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  • Apple could take over Dublin location for first Irish Apple Store

    ireland said:

    The fact that Apple actually commented is what intrigues me. There's been speculation about a Dublin Apple Store for years and they've never commented. So this could be the real deal. Especially with the booming economy and the influx of American retailers over the past 5 years.
    Are you sure they've never commented? You think our economy is booming? Our national dept: €184,622,041,664 Where are you located? As my uncle said (he was head of business in an Irish university) 'Germany now own us and they never even had to go to war with us'.
    The Germans were obviously playing a long game.  Contrary to what your uncle says, Germany did* go to war with Ireland; it just took a century to bear fruit.  

    * Ireland went to war with Germany on 4 August 1914, as one of the constituent kingdoms of the United Kingdom.  That war ended on 11 November 1918.  As a matter of its own constitutional law, the Republic of Ireland fixes the date of its creation as (at the earliest) 21 January 1919, the date of the first Dáil, of the first Declaration of Independence by an Irish elected assembly, and of the outbreak of the Irish War of Independence (it was a busy day). As an aside: so far as British law is concerned, the Irish Free State was not created until 6 December 1922.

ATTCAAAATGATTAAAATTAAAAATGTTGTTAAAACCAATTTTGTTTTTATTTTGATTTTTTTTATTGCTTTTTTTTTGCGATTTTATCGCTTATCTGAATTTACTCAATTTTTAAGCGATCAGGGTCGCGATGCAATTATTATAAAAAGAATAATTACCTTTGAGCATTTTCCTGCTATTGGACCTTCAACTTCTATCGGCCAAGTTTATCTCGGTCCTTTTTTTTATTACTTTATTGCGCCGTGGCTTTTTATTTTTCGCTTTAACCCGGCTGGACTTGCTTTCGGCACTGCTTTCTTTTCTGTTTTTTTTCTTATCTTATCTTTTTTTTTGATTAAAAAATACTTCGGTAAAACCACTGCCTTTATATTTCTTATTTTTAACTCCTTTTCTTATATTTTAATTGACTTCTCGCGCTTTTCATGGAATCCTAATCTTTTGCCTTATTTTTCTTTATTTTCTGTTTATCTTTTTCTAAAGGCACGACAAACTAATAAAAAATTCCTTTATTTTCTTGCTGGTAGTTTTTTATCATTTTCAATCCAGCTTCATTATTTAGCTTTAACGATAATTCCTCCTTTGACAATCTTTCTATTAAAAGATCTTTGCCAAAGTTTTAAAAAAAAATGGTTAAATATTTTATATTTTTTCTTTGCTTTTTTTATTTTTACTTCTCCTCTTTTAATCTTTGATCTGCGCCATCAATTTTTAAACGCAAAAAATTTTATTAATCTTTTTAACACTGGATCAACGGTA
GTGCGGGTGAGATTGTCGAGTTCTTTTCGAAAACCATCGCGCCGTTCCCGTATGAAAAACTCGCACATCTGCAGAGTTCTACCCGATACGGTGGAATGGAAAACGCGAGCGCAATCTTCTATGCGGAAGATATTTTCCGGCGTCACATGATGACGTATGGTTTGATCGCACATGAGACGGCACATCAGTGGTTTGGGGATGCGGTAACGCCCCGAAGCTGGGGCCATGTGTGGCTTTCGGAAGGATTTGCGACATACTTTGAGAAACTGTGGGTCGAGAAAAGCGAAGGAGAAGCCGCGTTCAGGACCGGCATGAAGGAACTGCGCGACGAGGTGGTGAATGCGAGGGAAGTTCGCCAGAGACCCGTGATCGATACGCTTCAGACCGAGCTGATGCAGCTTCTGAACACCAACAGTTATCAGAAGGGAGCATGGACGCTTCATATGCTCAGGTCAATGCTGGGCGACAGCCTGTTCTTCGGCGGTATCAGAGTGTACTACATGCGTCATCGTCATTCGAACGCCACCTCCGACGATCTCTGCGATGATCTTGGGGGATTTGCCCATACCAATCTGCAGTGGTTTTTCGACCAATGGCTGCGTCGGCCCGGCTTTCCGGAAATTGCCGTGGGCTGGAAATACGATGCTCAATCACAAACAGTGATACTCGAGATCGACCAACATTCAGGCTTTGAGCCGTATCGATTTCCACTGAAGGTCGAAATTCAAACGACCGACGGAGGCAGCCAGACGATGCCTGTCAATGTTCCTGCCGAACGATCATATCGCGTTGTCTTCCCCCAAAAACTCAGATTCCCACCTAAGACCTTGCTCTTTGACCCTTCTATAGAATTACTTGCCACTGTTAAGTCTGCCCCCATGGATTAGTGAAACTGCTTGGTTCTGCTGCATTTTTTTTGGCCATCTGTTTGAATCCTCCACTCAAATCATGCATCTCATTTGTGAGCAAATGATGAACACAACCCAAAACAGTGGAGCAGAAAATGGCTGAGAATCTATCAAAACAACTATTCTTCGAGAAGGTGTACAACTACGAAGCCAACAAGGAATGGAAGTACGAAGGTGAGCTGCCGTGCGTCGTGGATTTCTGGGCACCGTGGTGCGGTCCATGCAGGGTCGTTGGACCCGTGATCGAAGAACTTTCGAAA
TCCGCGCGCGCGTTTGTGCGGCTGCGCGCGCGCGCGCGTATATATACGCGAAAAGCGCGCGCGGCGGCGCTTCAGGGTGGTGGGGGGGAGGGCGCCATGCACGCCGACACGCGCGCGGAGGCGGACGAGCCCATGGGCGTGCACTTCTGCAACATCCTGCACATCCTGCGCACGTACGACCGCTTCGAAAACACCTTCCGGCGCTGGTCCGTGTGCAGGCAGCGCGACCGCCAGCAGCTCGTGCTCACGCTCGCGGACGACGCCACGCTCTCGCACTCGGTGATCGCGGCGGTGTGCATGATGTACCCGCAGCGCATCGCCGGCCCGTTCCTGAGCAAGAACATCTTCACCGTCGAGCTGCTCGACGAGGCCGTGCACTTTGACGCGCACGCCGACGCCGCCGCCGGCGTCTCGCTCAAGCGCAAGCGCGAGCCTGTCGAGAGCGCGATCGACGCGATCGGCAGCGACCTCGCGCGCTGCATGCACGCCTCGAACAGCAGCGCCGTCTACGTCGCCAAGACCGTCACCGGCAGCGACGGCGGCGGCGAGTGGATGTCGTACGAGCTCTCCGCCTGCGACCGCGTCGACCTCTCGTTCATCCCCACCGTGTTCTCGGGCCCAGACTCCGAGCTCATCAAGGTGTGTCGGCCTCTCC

So whichever way you look at it, from the British or Irish perspective, or that of the law of armed conflict, Ireland and Germany did go to war. The names of over 49,400 dead Irishmen listed at the Irish National War Memorial Gardens in Islandbridge, Dublin attest to this.  That's a big chunk of the 900,000 dead from the whole British Empire during the First World War. To put that number in perspective, Ireland's War of Independence against Britain from 21 January 1919 to 11 July 1921 claimed a total of around 2,000 dead, on both sides, including civilians.  Or to put it another way, the United States lost 116,516 dead in the First World War: that's 2.5 times Ireland's number but with a population which at the time was 30 times as large.  

    Sorry for what must seem an off-topic rant, but the historical amnesia of my own countrymen demeans the sacrifice of those who gave their lives in a conflict many people there would rather forget.  For an academic to crack a joke which relies on that was poor form.  

    Besides, this post is not completely off-topic: the building we are talking about dates from 1922, the era of the creation of the Irish state. It was rebuilt by Clery's in that year after having been completely destroyed in the 1916 Easter Rising.